Thursday, August 3, 2017

21st Century Bible Hebrew -- confusing labels

Genesis 1:5
ה וַיִּקְרָא אֱלֹהִים לָאוֹר יוֹם וְלַחֹשֶׁךְ קָרָא לָיְלָה וַיְהִי־עֶרֶב וַיְהִי־בֹקֶר יוֹם אֶחָד:
Translation:     Gd named the light day and the darkness He named night; there must have been evening, there must have been morning, one day.
Last point, I promise.
Notice the l’, la-or, v’la-choshekh.
This is a preposition, which is usually translated “to” and therefore might be labeled “dative”. BUT in some contexts it means “for” which in most languages takes the genitive.
This is one of those reasons why BH should be treated stand-alone, not in terms of labels that work with other languages.  You can’t think of l’ as a dative preposition without forgetting that it also has genitive meaning. 
What’s more, l’ doesn’t just mean “to” as an indirect object. It also means “in order to, for the sake of, for the purpose of, with the result of.” In Arabic – and, coincidentally, in Classical Greek – such a structure uses a gerundive. Nevertheless, western grammarians have slapped on the Arabic structure the name “subjunctive”, which probably calls up all kinds of horrors in your memory if you have ever studied Latin or French. I know it sends a cold chill down my back.
If you are thinking about this, you are saying to yourself, but “to” plus a verb is an infinitive. It might be an infinitive in Latin or French, but it’s not in BH, or in Arabic, and the verb form in Classical Greek is not the same as the “infinitive” in that language.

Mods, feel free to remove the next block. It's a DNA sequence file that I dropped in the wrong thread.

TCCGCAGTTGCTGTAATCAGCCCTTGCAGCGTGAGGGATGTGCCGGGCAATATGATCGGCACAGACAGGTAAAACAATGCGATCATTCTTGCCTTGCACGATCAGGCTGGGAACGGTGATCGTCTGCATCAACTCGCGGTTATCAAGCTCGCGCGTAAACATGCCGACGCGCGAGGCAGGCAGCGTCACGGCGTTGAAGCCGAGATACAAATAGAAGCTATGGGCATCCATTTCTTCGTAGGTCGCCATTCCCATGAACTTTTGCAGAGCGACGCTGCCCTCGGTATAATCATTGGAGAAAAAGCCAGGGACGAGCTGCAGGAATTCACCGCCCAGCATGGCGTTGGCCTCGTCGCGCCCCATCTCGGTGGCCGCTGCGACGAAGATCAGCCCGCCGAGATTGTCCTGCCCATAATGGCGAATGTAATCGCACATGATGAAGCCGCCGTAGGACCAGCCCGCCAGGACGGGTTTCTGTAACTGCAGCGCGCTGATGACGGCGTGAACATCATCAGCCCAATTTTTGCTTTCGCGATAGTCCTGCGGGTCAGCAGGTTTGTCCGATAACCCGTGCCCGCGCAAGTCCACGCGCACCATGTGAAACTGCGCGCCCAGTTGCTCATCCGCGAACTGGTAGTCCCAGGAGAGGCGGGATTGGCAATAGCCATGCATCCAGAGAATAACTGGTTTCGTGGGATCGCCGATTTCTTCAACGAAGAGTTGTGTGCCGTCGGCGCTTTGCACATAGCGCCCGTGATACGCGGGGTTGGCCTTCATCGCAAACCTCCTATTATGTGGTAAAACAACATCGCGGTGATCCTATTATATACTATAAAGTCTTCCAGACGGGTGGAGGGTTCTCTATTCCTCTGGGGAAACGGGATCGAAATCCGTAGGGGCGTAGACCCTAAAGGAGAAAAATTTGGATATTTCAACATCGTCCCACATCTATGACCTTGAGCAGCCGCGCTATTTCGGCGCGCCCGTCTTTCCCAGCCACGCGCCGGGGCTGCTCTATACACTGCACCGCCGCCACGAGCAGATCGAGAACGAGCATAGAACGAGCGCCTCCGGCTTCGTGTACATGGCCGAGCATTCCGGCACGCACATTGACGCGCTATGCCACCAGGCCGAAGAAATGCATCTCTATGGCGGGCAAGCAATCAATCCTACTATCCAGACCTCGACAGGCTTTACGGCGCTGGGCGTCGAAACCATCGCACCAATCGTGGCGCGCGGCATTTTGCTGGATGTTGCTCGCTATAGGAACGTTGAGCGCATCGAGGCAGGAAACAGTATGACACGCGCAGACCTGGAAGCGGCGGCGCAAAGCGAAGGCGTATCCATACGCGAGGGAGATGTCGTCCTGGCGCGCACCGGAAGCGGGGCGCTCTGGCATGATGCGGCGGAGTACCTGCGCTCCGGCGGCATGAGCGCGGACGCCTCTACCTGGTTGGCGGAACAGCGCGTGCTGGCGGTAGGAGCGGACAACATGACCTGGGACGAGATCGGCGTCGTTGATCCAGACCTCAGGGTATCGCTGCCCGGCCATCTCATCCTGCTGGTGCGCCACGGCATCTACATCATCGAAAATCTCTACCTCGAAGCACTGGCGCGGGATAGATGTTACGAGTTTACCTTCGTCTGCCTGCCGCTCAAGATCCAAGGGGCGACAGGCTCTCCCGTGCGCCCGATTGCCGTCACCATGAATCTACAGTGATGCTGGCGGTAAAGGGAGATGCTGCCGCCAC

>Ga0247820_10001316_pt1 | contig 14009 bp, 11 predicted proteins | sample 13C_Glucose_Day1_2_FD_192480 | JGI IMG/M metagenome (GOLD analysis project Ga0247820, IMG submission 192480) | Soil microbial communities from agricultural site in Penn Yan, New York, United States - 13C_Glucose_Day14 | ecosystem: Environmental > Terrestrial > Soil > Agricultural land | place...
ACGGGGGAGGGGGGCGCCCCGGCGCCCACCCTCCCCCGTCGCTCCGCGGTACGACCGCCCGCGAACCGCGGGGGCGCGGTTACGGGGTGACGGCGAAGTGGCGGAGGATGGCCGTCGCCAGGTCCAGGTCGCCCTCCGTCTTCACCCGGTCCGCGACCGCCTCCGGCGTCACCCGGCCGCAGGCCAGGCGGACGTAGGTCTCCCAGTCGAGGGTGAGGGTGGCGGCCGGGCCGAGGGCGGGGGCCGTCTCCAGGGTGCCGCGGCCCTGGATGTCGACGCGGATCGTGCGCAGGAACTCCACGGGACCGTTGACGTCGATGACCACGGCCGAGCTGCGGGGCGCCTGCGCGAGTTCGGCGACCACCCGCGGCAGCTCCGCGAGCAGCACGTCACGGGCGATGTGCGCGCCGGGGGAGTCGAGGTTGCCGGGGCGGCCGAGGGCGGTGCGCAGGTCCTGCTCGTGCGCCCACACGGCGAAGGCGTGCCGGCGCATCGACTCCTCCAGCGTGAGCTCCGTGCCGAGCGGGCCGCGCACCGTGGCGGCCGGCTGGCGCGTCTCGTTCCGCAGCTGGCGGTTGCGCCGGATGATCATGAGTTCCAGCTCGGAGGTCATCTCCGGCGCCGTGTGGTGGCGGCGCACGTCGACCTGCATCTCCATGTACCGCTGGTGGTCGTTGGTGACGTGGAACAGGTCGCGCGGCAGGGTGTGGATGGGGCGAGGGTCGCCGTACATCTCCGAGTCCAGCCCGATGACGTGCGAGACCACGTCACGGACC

So stop thinking about BH grammar in terms of what you were taught when you studied other languages, especially non-Semitic languages. In Semitic languages, it’s different, and in BH, it’s even more different.
BUT make sure to notice the qamats under the lamed. That means it’s “the light”, not just “light”. In the following word, it’s a patach. Hebrew prepositions that can combine with (“agglutinate to”) the substantive can take a qamats or patach to indicate that the word they are attached to a definite noun, “the” whatever. Also notice that the qamats is with alef and the patach is with chet.
While the alef and chet are both gutturals, the chet has a sound of its own, so it can take the short vowel patach. The alef doesn’t. The “a” has to cover both the lamed and the alef. So it’s a qamats, a long “a”.  I said some time back that the definite article can take either one of these vowels; now I’ve told you why I think that is.

© Patricia Jo Heil, 2013-2018 All Rights  Reserved

No comments:

Post a Comment